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Measure the area of your planned lawn. Grab a pencil and a sheet of paper. Start by measuring the length of the lawn area and write this figure down. Then measure the width of the lawn area and write this figure down. Multiply these two figures and you will have the total square footage of the lawn area. If you have multiple areas repeat the instructions above for each area and then add the square footage of each area together to determine total square feet.
If your lawn area is 100' long by 50' wide your equation would look like this: 100' x 50' = 5,000 square feet.
Measuring a Circular Lawn Area:
Multiply the length of the radius by itself. (The radius of a circle is the point from the center of the circle to the outside edge of the circle.) After multiplying the radius of a circle by itself then multiply this figure by 3.14. If the length of the radius of a circular area is 10 feet the equation to determine total square footage of the circle would look like this:
10' x 10' = 100'... then 100' x 3.14 = 314 total sq ft
NOTE: Make sure and schedule your order for delivery of the turf after preparatory work is completed and you are ready to install. Prompt installation on the day of delivery is crucial to a strong beginning for your lawn.
Begin by spraying any and all existing weeds and grasses in the area to be sodded with a broad spectrum weed killer such as Hi Yield Killzall or Glyphosel. Allow minimum of 10-14 days for good kill.
Before adding amendments to the soil, fix any existing grade problems. Although grading often requires help from a landscaping contractor with heavy equipment, minor problems can be fixed by the ambitious do-it-yourselfer. Small versions of earth-moving equipment are often available for rent.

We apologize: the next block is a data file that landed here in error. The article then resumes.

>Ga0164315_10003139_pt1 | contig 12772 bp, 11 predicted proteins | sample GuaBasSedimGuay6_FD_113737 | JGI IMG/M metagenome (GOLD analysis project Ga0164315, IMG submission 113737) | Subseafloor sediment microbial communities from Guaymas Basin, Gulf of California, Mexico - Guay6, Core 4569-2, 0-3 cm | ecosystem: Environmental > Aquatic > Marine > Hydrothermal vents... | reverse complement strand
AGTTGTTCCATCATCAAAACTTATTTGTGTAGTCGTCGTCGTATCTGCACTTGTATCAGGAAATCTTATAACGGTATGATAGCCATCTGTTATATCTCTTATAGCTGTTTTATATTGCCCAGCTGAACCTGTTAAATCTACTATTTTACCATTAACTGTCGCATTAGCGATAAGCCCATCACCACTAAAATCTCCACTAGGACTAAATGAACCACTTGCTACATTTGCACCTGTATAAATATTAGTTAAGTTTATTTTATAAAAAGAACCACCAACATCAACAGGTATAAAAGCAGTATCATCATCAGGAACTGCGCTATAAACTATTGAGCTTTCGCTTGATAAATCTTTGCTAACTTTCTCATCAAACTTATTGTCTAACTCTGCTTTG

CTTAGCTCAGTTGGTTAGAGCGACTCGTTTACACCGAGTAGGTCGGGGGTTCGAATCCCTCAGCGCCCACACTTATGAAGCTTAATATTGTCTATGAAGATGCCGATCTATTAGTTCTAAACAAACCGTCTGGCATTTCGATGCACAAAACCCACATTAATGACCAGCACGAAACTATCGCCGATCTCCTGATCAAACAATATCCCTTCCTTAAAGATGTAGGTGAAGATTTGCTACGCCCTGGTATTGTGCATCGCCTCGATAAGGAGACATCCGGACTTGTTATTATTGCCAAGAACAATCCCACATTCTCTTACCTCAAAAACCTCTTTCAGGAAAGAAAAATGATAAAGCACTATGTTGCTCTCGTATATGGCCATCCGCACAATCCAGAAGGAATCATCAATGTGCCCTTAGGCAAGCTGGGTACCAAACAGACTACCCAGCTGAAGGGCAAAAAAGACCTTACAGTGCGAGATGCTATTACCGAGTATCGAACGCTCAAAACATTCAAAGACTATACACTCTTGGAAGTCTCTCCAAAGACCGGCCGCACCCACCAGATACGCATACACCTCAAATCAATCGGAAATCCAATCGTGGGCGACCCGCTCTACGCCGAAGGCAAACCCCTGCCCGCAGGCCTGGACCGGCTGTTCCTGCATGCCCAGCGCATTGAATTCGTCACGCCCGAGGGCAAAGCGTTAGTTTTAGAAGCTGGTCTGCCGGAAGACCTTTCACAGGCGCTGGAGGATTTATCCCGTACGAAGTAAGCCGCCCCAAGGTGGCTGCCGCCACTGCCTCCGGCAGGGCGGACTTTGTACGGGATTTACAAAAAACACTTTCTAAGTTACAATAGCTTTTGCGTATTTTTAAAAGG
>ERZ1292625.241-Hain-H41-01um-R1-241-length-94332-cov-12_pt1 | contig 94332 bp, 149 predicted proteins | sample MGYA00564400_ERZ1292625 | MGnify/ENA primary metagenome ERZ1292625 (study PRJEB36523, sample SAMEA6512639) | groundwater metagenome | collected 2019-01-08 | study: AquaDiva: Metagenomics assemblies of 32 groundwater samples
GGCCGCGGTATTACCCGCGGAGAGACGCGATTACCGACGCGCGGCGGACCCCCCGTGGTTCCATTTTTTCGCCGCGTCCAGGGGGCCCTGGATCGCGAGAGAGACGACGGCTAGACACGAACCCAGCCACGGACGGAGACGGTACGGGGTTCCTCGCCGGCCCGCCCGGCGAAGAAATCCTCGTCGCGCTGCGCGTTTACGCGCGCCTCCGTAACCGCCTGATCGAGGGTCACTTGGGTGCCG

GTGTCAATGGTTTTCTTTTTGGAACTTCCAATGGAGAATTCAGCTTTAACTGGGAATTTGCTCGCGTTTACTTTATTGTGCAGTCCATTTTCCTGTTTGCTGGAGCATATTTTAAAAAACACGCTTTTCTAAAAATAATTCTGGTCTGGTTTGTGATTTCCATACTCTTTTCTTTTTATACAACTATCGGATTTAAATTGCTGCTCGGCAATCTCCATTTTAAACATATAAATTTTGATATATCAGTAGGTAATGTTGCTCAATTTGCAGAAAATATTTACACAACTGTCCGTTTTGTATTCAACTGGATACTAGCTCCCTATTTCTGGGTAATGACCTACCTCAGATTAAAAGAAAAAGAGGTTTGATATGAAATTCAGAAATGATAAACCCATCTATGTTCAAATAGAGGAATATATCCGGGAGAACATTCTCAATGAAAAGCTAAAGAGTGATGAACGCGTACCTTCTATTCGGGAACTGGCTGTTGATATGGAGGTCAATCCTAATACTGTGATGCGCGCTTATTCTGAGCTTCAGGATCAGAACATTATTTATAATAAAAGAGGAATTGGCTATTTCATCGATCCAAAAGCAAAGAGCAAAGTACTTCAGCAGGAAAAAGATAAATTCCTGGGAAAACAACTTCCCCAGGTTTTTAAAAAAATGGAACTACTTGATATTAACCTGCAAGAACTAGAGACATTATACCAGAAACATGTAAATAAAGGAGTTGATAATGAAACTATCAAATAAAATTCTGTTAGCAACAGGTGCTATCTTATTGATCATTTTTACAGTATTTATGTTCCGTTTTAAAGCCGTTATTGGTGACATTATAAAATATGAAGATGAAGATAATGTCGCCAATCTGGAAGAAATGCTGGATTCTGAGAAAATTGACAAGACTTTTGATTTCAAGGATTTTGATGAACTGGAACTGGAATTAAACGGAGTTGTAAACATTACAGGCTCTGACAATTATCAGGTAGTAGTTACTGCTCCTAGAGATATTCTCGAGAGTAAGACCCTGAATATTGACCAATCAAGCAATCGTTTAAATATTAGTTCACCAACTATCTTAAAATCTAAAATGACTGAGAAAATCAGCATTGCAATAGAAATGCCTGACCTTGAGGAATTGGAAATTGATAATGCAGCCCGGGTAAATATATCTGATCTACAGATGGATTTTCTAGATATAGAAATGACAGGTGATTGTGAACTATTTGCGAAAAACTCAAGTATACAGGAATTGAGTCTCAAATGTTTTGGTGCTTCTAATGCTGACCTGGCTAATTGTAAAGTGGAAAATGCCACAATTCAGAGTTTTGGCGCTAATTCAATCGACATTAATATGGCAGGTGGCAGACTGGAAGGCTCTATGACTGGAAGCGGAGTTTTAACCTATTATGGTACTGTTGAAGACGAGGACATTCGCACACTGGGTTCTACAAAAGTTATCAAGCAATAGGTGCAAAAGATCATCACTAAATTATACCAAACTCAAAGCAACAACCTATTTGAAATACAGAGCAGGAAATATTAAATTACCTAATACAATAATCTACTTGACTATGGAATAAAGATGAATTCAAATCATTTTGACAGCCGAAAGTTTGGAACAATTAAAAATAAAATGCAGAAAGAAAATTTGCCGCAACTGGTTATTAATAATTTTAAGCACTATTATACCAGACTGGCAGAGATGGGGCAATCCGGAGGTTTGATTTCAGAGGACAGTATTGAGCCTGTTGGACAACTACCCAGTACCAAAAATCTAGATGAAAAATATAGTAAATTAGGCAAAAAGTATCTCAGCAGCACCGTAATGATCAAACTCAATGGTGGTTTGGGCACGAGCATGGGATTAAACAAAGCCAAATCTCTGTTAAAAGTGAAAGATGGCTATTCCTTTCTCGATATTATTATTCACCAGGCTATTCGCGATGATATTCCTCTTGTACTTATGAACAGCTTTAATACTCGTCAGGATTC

If you have an underground sprinkler system, be sure to flag the sprinkler heads so you won't damage them during preparation and installation.
If you're installing sod near your house, the first rule of grading is that the ground should slope away from your house in all directions so that it drops at least 2 or 3 inches for every ten feet. Sometimes this is not possible to achieve, so just make sure that the grade slopes away from your house.
The finished grade should also end up about one inch (1") below the level of existing fixtures, such as permanent walks, driveways and patios. This allows for the 1 inch or so of soil that will be on the bottom of your sod squares or rolls. If you will be adding an inch of amendments, the grade should be about two inches lower than your fixtures. Basically, your goal is to have the finished grade - after the sod has been planted and amendments added - even with the level of your fixtures.
When grading first focus on any problem areas; low and high spots. Make adjustments by scraping away high areas and filling in low areas. If you need to add topsoil, buy a screened topsoil that's free of debris, such as roots or stones.
After grading problems have been fixed, soil ammendments can be applied. If your soil is heavy clay, or poor quality, ammend with an inch layer of screened topsoil, sand and/or organic mixture/compost. For best results, rototill the ammendments in to a depth of 3 to 6 inches and then rake to smooth. When raking to smooth, rocks smaller than a quarter can be left but be sure to remove any large rocks, roots or other debris. Make sure that your finish grade is about an inch below the level of existing surfaces such as drives and walkways.